Thursday, 4 June 2009

Drag Me To Hell

As if the retro Universal logo and portentous opening bars of Christopher Young’s marvellous score didn’t make it obvious enough, Drag Me To Hell is a delightful return to schlocky, icky, goopy horror for Sam Raimi. Bouncing back from the misfiring Spiderman 3, Raimi’s first proper exploitation outing since his classic Evil Dead trilogy came to a close marks his most confident helming in years – unlike Spidey’s frequent feel of moviemaking by committee.

The director is back on more personal and fertile ground here, playing the audience like an expert violinist with a classic campfire/morality tale of a sweet natured loan officer, Christine (Alison Lohman) in competition with a brown nosing colleague for an assistant manager’s post at her bank. Keen to make headway with her boss, Christine chooses to foreclose on the house of Mrs Ganush (Lorna Raver, superbly revolting), an elderly gypsy woman.

A gypsy, it transpires, also with a line in supernatural curses. The unfortunate Christine finds herself the recipient of a diabolical hex after a car park scrap both hilarious and horrifying with the sinister Ganush. Raimi’s bold Looney Tunes aesthetic and kinetic camerawork make a thrilling return in this pivotal scene where a stapler and some misplaced dentures will have audiences both gasping and grinning (the emphasis on fluids and the mouth also results in several other memorably horrible moments).

Tormented by the Lamia goat demon who will after three days drag her soul into the fiery abyss, Christine’s only hopes are her sceptical boyfriend (Justin Long) and a medium (Dileep Rao), the only one who understands what is haunting her. A pleasingly sick strand of humour finds the beleagured heroine returning to her old comfort food of ice cream that marked her younger, plumper years when she was a simple farm girl (how satisfying it is to have a halfway believable character reaction to an outrageous scenario).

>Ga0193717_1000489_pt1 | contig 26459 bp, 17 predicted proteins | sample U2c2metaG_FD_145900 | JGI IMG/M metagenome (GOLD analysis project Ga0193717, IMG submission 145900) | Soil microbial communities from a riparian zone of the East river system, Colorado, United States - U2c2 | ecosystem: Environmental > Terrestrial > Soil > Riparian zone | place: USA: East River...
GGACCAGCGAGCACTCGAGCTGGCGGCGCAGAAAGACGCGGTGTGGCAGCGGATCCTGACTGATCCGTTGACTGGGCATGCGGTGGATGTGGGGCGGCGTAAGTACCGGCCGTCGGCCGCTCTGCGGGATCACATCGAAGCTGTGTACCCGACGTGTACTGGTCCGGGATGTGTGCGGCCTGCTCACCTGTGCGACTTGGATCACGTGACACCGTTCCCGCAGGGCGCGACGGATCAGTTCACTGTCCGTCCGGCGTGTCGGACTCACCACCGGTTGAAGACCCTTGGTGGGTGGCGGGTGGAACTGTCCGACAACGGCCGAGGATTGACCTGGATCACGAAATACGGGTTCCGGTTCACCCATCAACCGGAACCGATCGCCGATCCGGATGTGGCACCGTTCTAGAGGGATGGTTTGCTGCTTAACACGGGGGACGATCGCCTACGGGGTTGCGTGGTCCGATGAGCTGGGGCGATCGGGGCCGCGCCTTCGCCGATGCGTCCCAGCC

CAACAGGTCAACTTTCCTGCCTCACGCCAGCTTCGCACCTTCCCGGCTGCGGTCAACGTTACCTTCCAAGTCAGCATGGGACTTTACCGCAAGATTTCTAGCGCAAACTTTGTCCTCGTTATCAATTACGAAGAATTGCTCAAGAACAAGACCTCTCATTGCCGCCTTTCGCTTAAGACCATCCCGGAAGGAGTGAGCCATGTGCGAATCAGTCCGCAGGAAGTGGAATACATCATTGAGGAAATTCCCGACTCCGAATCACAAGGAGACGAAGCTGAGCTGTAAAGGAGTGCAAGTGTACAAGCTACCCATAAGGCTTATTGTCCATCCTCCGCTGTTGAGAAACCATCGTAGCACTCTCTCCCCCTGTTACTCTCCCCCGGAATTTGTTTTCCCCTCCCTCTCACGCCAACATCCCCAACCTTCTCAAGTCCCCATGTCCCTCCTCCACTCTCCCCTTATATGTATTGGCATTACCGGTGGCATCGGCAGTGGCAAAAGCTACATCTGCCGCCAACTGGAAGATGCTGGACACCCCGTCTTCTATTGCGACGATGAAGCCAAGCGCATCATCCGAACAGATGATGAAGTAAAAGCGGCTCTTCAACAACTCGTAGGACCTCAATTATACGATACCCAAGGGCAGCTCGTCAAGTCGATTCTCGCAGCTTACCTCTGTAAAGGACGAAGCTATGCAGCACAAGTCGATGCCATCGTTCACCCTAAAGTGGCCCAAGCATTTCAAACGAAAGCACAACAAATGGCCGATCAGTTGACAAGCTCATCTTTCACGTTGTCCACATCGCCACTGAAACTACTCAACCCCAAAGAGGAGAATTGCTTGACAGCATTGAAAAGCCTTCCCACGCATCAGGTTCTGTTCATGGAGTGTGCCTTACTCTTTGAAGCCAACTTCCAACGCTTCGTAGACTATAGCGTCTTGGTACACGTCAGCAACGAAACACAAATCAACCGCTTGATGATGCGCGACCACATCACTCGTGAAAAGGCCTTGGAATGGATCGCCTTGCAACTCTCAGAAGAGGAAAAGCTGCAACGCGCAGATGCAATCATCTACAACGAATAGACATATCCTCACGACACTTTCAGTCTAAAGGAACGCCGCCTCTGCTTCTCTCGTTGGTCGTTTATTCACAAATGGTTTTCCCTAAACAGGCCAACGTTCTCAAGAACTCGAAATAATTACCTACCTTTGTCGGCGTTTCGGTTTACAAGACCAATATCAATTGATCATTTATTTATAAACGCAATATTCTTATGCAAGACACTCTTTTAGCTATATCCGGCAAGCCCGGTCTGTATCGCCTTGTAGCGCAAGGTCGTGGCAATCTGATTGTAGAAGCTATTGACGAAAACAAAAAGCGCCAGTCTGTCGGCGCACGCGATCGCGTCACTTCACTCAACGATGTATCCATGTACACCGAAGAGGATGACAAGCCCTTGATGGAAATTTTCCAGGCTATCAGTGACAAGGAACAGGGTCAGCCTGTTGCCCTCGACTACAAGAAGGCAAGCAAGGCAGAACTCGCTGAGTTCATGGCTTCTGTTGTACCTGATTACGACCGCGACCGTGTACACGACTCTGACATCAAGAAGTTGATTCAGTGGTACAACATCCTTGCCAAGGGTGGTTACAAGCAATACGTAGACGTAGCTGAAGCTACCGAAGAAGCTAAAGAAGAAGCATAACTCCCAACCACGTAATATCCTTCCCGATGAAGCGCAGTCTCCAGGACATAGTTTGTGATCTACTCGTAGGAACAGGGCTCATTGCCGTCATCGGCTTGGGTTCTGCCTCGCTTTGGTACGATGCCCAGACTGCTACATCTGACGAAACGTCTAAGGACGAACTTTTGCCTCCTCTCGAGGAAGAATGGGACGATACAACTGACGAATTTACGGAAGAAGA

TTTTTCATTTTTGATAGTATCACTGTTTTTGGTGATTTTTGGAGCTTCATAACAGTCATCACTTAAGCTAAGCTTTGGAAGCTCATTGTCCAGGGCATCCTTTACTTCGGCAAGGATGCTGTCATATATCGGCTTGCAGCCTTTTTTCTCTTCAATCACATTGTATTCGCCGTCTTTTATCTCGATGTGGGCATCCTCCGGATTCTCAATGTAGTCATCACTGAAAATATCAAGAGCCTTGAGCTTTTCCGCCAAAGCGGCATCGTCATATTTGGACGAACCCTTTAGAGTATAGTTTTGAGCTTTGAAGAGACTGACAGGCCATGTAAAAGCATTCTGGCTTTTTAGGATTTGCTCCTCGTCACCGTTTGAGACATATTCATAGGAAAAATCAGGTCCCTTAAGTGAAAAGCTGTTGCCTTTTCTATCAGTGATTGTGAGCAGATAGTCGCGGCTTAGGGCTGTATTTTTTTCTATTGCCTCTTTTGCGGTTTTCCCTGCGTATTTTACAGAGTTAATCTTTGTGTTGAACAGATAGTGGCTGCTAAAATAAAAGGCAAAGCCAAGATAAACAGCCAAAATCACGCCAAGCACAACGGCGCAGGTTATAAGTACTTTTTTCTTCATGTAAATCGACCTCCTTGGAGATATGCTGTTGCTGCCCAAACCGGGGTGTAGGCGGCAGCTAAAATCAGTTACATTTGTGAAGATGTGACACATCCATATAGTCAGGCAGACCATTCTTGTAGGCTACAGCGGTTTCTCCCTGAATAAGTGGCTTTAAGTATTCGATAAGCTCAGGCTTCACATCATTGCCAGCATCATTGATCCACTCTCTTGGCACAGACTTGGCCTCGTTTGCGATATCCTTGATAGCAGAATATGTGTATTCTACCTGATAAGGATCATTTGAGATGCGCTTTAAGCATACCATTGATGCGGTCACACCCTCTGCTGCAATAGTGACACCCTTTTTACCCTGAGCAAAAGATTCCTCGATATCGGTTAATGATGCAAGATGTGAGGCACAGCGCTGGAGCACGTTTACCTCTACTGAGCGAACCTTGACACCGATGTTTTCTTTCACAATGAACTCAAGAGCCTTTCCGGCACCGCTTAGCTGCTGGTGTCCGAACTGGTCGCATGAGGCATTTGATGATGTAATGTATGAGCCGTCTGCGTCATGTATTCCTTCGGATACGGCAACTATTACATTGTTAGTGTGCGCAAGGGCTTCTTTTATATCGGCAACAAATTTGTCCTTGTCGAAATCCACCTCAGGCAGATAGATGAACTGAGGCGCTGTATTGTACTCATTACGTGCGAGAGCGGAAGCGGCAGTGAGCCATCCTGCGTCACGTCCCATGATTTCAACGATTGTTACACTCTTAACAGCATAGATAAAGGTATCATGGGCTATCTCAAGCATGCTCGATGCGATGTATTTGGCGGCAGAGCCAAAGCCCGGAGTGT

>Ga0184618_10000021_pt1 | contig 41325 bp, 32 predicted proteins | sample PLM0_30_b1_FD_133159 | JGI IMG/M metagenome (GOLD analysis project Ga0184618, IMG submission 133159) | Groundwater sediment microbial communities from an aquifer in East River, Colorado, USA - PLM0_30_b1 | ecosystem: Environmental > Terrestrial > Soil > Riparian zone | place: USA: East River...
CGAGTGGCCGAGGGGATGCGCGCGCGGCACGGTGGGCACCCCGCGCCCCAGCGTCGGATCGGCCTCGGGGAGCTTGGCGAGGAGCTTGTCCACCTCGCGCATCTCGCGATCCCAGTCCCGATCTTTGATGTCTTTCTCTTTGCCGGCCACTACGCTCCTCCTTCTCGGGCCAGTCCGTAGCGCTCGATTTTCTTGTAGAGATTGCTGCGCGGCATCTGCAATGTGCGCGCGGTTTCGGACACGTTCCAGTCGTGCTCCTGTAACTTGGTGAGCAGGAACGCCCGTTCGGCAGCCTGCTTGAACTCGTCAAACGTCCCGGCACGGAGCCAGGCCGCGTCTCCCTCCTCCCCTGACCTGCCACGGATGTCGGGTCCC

Raimi, working from a script he co-authored with his brother Ivan, continues to mine a potent mix of belly laughs and boo gotcha shocks out of this deceptively simple premise. While clearly functioning with a lower budget than he has become accustomed to of late, ironically the director’s imagination is the most unfettered it has been in ages, putting the gorgeous Lohman through the wringer by flinging her into walls, almost drowning her in muddy graves and forcing her to make some unsavoury sacrifices of her own. One priceless moment involving flying eyeballs will invite welcome memories of The Evil Dead (as will a séance conducted with a pulse pounding dash of Grand Guignol).

Although never in a mean spirited or sadistic vein, Raimi proves that his skill at audience manipulation hasn’t slackened with brief lulls shattered by another moment of expertly timed fright (the film is a self-described 'spookablast', akin to a classic fairground ride). Lohman and Raver do brilliantly with physically demanding roles, veering just the right side of parody in both cases (although both Long and Rao come across as bland fodder). Forgoing gore (mostly) in favour of the hokey B movies of old – a storm-lit reveal of a graveyard couldn’t signal Raimi’s intentions more clearly – Drag Me To Hell proves there’s no director more adept at finding the funny side in macabre horror. And you won’t look at hankies in the same way again…

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